Secretary of state’s office defends July 7 as filing deadline for petitions


LITTLE ROCK — Secretary of State Mark Martin’s office on Tuesday defended its decision to set July 7 as the deadline to submit petitions in support of ballot initiatives.

The group Let Local Communities Decide for Themselves asked Martin on Monday not to certify a proposed constitutional amendment sponsored by the group Let Arkansas Decide that would allow statewide alcohol sales. The group opposing the proposal claims that signatures in support of it were submitted too late.

Amendment 7 to the Arkansas Constitution requires petitions for ballot initiatives to be submitted to the secretary of state’s office at least four months before the upcoming election, which in this case will be Nov. 4, but supporters of the alcohol measure submitted their signatures on July 7, the opposing group said.

Martin’s office said Tuesday it set July 7 as the deadline because it was the first business day after July 4, which was a holiday.

“If the deadline falls on a holiday we roll it to the following business day. This has been the Secretary of State(’s) standard practice since Amendment 7 went into effect in 1925. We will review the law and do legal research to determine the validity of this issue,” Martin’s office said in a statement.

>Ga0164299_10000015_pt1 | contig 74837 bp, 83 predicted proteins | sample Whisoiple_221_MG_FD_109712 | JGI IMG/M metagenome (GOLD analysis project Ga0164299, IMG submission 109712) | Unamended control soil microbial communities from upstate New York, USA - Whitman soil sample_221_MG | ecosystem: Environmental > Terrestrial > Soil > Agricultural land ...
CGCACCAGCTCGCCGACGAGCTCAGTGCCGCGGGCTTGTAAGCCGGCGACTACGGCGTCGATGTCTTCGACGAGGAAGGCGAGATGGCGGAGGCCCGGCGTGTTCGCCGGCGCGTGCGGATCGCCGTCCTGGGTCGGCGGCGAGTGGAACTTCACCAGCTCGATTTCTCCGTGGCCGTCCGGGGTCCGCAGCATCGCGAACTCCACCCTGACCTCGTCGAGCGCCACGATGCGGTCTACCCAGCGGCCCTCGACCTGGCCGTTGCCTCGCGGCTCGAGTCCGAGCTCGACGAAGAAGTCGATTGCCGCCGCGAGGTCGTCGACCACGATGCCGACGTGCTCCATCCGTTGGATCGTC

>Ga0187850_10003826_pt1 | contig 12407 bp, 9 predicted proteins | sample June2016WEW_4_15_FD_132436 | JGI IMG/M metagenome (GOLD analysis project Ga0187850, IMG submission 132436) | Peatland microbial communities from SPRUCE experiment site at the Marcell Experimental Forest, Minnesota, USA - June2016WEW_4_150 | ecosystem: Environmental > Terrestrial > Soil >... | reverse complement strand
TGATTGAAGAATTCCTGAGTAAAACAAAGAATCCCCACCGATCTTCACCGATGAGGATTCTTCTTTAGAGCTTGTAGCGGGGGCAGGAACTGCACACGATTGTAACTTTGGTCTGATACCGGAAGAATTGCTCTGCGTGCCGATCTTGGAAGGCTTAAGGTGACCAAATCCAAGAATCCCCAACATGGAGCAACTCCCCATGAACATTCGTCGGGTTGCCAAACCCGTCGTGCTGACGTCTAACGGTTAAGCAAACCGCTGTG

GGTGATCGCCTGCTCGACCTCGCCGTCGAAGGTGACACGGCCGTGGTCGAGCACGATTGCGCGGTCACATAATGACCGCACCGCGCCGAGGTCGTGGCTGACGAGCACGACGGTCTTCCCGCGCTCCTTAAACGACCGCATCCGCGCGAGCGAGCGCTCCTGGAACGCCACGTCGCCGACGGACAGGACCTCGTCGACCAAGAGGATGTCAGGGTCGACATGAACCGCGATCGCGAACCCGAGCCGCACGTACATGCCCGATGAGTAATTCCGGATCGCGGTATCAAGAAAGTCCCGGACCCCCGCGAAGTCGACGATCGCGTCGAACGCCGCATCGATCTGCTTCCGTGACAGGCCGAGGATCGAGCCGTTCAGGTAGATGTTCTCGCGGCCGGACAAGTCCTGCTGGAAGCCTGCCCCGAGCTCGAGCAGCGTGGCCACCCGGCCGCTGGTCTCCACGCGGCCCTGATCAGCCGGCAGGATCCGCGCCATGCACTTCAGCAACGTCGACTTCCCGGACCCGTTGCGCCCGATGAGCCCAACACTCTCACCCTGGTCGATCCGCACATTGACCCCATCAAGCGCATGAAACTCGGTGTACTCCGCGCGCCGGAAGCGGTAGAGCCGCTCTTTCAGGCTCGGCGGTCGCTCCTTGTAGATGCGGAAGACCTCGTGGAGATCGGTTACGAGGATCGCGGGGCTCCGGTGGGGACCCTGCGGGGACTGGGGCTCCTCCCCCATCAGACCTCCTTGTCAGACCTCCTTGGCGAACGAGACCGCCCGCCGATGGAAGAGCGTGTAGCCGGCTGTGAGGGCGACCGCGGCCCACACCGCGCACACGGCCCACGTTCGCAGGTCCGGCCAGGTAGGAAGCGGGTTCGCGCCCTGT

David Couch, a Little Rock lawyer and chairman of Let Arkansas Decide, said state law is clear on the issue of election deadlines that fall on holidays. He pointed to Arkansas Code Annotated 7-1-108 and Amendment 51 to the Arkansas Constitution, both of which state, “If an election law deadline occurs on a Saturday, Sunday, or legal holiday, the deadline shall be the next day which is not a Saturday, Sunday, or legal holiday.”

Elizabeth Robben Murray, attorney for Let Local Communities Decide for Themselves, said Amendment 51 deals with voter registration.

“Amendment 51 has nothing to do with initiatives and referendums. Amendment 7 deals with initiative and referendums,” she said.

By Tuesday afternoon, Let Local Communities Decide for Themselves had not registered with the state Ethics Commission. Arkansas law gives a ballot question committee up to five days to register with the state after it raises or spends at least $500.

Asked for the name of a member of the committee who comment, Murray said she did not have one, but she said the Arkansas Beverage Retailers Association is a supporter. She said the committee has advised her that it will register with the Ethics Commission in a timely manner.

Couch said liquor stores oppose the proposed amendment, especially stores located on the lines dividing wet and dry counties.

“It’s the liquor stores concerned about competition. That’s all it is,” he said.

Let Arkansas Decide fell short of the 78,133 signatures of registered Arkansas voters it needed to secure a spot on the ballot, but Martin’s office said Friday the group had qualified for an additional 30 days to collect more signatures. Couch said Tuesday the group has already collected enough new signatures to make up for the invalidated ones.

Give Arkansas a Raise, a group seeking to place on the ballot a proposed initiated act to raise the state minimum wage, also submitted petitions to Martin’s office on July 7 and also has been given 30 days to make up for invalidated signatures.